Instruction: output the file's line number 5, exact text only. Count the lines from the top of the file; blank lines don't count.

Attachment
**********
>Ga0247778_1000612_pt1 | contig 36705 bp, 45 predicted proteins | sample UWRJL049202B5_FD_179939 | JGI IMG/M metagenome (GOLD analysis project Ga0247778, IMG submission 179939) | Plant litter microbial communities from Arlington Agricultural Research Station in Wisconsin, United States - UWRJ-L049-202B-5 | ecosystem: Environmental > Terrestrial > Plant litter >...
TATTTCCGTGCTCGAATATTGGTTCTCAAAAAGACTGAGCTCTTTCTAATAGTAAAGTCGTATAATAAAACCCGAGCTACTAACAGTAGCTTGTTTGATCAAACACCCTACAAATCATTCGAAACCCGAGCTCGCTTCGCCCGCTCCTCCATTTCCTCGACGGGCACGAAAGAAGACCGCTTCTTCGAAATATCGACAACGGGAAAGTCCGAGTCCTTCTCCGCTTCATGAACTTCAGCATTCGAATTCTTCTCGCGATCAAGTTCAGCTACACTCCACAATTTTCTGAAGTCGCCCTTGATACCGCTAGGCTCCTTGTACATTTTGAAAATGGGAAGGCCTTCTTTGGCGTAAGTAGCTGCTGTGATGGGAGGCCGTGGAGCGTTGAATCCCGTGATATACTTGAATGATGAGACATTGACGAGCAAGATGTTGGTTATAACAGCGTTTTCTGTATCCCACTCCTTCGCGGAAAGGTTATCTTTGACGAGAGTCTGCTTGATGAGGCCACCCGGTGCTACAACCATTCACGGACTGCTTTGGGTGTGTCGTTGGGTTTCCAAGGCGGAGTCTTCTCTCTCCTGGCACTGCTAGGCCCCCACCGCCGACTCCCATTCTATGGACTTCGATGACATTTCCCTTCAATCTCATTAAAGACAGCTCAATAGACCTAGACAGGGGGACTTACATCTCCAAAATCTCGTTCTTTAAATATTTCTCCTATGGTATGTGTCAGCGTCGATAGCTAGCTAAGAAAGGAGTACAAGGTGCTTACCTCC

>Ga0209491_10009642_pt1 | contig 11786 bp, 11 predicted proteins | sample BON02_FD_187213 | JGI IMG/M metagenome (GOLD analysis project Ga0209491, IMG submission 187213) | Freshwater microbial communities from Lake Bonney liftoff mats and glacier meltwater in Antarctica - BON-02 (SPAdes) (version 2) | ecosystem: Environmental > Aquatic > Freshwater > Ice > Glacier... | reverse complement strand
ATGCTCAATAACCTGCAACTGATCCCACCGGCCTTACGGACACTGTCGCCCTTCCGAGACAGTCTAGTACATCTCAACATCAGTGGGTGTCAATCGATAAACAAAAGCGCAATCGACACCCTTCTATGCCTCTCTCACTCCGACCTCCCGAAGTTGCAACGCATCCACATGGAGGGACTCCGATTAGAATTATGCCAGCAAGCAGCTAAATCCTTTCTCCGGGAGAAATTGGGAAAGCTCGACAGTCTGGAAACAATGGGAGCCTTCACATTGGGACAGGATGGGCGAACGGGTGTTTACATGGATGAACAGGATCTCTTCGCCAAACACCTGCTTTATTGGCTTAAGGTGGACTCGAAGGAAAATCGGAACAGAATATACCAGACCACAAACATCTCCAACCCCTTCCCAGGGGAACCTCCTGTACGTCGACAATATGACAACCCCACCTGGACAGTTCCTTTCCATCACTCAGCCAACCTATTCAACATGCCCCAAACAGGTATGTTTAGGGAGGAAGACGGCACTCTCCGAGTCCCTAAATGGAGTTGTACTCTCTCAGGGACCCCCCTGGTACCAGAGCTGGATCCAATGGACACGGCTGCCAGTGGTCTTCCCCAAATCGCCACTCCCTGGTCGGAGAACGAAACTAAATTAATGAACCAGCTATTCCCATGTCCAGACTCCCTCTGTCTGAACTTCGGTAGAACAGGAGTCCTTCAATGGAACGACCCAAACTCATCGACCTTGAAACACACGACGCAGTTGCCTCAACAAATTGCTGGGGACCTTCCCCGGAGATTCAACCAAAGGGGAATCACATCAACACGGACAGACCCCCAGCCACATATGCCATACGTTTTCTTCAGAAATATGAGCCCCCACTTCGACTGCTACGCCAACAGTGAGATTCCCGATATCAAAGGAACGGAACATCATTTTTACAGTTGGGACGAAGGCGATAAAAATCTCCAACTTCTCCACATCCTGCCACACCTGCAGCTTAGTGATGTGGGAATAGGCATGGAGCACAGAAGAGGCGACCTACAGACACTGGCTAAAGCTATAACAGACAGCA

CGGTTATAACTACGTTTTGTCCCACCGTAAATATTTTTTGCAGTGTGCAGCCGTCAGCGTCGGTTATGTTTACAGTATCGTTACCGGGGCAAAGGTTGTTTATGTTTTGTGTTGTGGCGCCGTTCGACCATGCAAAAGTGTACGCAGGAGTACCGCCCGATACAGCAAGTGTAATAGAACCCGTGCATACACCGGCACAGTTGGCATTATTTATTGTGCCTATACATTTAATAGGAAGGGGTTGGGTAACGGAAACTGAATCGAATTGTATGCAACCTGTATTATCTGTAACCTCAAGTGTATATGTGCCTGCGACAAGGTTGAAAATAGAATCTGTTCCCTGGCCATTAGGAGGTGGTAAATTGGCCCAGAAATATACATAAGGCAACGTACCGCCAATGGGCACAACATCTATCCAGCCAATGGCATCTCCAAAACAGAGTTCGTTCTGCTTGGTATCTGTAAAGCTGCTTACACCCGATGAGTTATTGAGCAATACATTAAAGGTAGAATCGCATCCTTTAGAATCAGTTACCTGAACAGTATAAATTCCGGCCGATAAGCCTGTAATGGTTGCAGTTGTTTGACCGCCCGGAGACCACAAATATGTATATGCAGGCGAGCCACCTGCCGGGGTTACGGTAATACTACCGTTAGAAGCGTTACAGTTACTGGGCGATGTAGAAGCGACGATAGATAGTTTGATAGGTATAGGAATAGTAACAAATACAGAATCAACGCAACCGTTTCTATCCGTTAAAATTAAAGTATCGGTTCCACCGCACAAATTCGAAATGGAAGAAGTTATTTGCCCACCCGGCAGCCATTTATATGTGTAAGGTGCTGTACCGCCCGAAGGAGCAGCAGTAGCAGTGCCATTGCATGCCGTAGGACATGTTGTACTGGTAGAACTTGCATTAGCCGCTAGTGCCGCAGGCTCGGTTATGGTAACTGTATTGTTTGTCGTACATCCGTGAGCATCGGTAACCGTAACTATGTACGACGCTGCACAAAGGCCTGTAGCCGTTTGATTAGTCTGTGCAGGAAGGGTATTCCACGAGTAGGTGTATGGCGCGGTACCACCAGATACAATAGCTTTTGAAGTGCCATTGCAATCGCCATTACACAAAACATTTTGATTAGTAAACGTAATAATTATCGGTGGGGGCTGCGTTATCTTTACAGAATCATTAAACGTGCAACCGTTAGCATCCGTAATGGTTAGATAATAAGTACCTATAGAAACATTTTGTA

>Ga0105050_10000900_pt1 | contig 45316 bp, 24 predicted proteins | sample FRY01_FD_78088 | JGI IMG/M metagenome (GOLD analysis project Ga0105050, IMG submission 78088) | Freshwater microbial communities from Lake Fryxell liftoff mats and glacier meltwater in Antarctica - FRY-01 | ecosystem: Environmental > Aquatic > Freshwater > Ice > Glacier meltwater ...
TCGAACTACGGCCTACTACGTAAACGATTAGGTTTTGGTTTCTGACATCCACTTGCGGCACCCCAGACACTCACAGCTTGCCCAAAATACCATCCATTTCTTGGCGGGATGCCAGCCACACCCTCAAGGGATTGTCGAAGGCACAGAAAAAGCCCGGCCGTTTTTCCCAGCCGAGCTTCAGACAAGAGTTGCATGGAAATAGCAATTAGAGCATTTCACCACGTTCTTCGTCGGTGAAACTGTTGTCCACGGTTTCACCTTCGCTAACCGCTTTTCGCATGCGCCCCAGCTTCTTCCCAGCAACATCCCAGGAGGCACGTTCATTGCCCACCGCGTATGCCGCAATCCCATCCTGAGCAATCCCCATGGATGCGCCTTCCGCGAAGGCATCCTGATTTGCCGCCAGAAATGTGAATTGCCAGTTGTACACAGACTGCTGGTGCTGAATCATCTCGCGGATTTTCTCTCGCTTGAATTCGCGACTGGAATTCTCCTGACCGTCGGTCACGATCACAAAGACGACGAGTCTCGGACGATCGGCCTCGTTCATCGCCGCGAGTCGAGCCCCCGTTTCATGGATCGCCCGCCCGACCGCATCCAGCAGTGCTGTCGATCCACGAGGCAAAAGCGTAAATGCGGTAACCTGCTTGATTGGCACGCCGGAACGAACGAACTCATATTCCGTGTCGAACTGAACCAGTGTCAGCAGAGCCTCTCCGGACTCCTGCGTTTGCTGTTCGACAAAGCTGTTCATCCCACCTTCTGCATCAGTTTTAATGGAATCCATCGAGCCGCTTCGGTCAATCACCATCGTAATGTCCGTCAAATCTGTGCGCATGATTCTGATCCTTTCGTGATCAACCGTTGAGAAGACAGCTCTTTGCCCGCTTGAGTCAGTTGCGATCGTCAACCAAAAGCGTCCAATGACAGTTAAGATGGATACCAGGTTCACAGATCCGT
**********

CGGTTATAACTACGTTTTGTCCCACCGTAAATATTTTTTGCAGTGTGCAGCCGTCAGCGTCGGTTATGTTTACAGTATCGTTACCGGGGCAAAGGTTGTTTATGTTTTGTGTTGTGGCGCCGTTCGACCATGCAAAAGTGTACGCAGGAGTACCGCCCGATACAGCAAGTGTAATAGAACCCGTGCATACACCGGCACAGTTGGCATTATTTATTGTGCCTATACATTTAATAGGAAGGGGTTGGGTAACGGAAACTGAATCGAATTGTATGCAACCTGTATTATCTGTAACCTCAAGTGTATATGTGCCTGCGACAAGGTTGAAAATAGAATCTGTTCCCTGGCCATTAGGAGGTGGTAAATTGGCCCAGAAATATACATAAGGCAACGTACCGCCAATGGGCACAACATCTATCCAGCCAATGGCATCTCCAAAACAGAGTTCGTTCTGCTTGGTATCTGTAAAGCTGCTTACACCCGATGAGTTATTGAGCAATACATTAAAGGTAGAATCGCATCCTTTAGAATCAGTTACCTGAACAGTATAAATTCCGGCCGATAAGCCTGTAATGGTTGCAGTTGTTTGACCGCCCGGAGACCACAAATATGTATATGCAGGCGAGCCACCTGCCGGGGTTACGGTAATACTACCGTTAGAAGCGTTACAGTTACTGGGCGATGTAGAAGCGACGATAGATAGTTTGATAGGTATAGGAATAGTAACAAATACAGAATCAACGCAACCGTTTCTATCCGTTAAAATTAAAGTATCGGTTCCACCGCACAAATTCGAAATGGAAGAAGTTATTTGCCCACCCGGCAGCCATTTATATGTGTAAGGTGCTGTACCGCCCGAAGGAGCAGCAGTAGCAGTGCCATTGCATGCCGTAGGACATGTTGTACTGGTAGAACTTGCATTAGCCGCTAGTGCCGCAGGCTCGGTTATGGTAACTGTATTGTTTGTCGTACATCCGTGAGCATCGGTAACCGTAACTATGTACGACGCTGCACAAAGGCCTGTAGCCGTTTGATTAGTCTGTGCAGGAAGGGTATTCCACGAGTAGGTGTATGGCGCGGTACCACCAGATACAATAGCTTTTGAAGTGCCATTGCAATCGCCATTACACAAAACATTTTGATTAGTAAACGTAATAATTATCGGTGGGGGCTGCGTTATCTTTACAGAATCATTAAACGTGCAACCGTTAGCATCCGTAATGGTTAGATAATAAGTACCTATAGAAACATTTTGTA